What really is SNLT?

February 2024 Forums General discussion What really is SNLT?

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  • #130753
    Anonymous
    Inactive
    LBird wrote:
    Marcos wrote:
    L Bird, it looks that you have been sharpening your knife lately. The last two answers that you have posted in this thread are totally correct.Everything in regard to Socialism and Marx is social or based on the concept of social production, even more, socialism is not going to be an economic system, it is going to be a social production.

    [my bold/italics]I know Marx better than you, Marcos.Even 'nature' and 'matter' are social products.Only 18th century 'materialists', who follow Engels' misunderstanding of Marx's 'social productionism', claim that 'nature' and 'matter' are not related to social production, and so are not 'in regard to Socialism and Marx'.Marx warned where 'materialism' would lead (in his Theses on Feuerbach), to a two-fold division in society, where a minority would claim to have a special access to 'reality' (or, 'matter' or 'nature'), and so Democratic Socialism would not apply to 'everything'.So, I'm consistently 'Marxist' and my views are 'based on the concept of social production', whereas you deny that 'matter' has anything to do with Socialism, Marx or social production. You're politically inconsistent, Marcos.

    Marcos wrote:
    Our pamphlet titled: Alternative to capitalism, written by Adam Buick covers all the questions raised on this thread

    Except the issue of the social production of 'matter'. The SPGB wishes to keep the social production of science in the hands of an elite, and will not allow the producers to vote upon their own concepts (which would allow them to change their own scientific concepts, in their own interests, for their own purposes).It's the 'materialists' whose 'knife' is blunt, Marcos. They can never answer these political questions about power within social production.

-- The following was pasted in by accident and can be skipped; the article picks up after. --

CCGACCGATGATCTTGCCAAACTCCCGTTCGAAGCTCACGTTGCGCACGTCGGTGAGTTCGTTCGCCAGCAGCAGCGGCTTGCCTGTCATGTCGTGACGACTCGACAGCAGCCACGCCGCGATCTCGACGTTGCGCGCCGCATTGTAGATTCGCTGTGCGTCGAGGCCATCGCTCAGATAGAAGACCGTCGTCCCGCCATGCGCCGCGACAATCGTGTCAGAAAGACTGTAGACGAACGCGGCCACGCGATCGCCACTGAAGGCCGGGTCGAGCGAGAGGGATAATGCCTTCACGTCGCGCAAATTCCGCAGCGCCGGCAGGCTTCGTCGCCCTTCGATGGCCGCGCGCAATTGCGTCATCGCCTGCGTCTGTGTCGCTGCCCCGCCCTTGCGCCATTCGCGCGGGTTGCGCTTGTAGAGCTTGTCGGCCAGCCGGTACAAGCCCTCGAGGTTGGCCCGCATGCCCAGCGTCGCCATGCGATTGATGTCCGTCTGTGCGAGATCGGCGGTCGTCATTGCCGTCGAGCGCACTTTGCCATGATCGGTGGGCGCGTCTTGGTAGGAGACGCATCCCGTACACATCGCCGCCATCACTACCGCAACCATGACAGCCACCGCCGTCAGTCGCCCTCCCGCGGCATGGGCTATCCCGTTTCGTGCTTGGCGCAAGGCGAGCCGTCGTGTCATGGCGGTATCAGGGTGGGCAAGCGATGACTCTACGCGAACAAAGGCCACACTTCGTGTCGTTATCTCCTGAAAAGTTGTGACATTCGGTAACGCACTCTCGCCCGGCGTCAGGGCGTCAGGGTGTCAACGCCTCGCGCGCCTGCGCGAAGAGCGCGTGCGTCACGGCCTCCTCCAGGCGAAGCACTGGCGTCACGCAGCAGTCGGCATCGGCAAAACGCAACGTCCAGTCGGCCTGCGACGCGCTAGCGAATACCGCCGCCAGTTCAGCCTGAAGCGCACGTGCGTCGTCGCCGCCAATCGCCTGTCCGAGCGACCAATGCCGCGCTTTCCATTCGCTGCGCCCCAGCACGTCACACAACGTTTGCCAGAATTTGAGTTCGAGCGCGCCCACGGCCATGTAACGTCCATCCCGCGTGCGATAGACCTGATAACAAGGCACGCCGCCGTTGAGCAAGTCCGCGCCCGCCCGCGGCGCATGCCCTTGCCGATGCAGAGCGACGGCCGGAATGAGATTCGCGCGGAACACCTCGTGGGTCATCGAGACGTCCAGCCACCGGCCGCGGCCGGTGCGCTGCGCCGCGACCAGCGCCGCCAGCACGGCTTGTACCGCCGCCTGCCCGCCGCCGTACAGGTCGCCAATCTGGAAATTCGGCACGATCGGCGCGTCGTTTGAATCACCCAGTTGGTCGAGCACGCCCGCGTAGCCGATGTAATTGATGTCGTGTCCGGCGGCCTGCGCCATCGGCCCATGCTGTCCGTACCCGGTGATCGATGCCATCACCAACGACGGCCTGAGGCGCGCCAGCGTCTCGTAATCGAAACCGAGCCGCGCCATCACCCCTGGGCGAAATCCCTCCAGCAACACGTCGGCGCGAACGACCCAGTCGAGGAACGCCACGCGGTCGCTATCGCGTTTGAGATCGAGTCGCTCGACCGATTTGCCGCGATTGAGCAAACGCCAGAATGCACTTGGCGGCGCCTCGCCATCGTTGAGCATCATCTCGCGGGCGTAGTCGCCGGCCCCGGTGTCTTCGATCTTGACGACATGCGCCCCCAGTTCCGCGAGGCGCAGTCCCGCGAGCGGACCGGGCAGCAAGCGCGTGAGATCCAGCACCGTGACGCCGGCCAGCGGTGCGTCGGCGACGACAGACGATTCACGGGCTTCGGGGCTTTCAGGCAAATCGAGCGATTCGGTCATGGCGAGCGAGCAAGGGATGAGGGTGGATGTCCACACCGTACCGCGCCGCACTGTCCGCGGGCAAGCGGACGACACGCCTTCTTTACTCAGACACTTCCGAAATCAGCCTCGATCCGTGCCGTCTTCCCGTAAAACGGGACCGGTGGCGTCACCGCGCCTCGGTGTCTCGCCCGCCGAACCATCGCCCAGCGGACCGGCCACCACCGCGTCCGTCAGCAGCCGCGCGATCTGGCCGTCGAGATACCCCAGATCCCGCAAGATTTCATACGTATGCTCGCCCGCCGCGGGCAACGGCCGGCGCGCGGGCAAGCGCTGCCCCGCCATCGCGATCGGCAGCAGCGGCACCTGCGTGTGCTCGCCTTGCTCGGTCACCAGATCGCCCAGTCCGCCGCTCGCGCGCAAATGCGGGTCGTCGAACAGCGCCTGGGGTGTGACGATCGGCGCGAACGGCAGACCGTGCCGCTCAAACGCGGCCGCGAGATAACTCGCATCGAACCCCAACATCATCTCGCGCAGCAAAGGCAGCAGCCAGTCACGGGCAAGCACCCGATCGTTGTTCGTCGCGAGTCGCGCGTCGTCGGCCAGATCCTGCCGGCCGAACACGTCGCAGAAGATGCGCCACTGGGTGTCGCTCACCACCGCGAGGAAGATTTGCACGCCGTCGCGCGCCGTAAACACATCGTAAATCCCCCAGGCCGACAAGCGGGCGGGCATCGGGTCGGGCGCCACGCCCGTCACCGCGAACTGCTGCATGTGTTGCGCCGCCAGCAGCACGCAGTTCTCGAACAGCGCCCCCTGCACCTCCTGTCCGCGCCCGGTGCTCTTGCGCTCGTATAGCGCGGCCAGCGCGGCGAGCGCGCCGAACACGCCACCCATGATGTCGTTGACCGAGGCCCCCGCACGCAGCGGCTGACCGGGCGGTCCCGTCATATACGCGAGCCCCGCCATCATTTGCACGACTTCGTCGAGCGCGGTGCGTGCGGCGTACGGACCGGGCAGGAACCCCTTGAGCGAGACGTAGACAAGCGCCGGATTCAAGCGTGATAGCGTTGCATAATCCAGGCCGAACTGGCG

i know that L bird I started to study Marx yesterday  

    #130754
    LBird
    Participant
    Marcos wrote:
    i know that L bird I started to study Marx yesterday  

    Yeah, it shows, Marcos!So, today, start to study the differences between Marx's 'social productionism' and Engels' 'materialism'.The political inconsistencies about 'elites' and 'socialism' run through Engels, Kautsky, Plekhanov, Lenin and Stalin.Engels was inconsistent, and that laid the ground for Kautsky's notoriously elitist statement that workers shouldn't control 'science', and things only got worse.We have to get back to studying Marx, today and tomorrow, Marcus.

    #130755
    Sympo
    Participant

    This thread is about SNLT, not for debating materialism.If people want to talk about that subject, create a new thread where it can be discussed.Anyone who keeps talking about it or replying to other people who are talking about are ruining the thread and filling it with irrelevant posts.Please start another thread.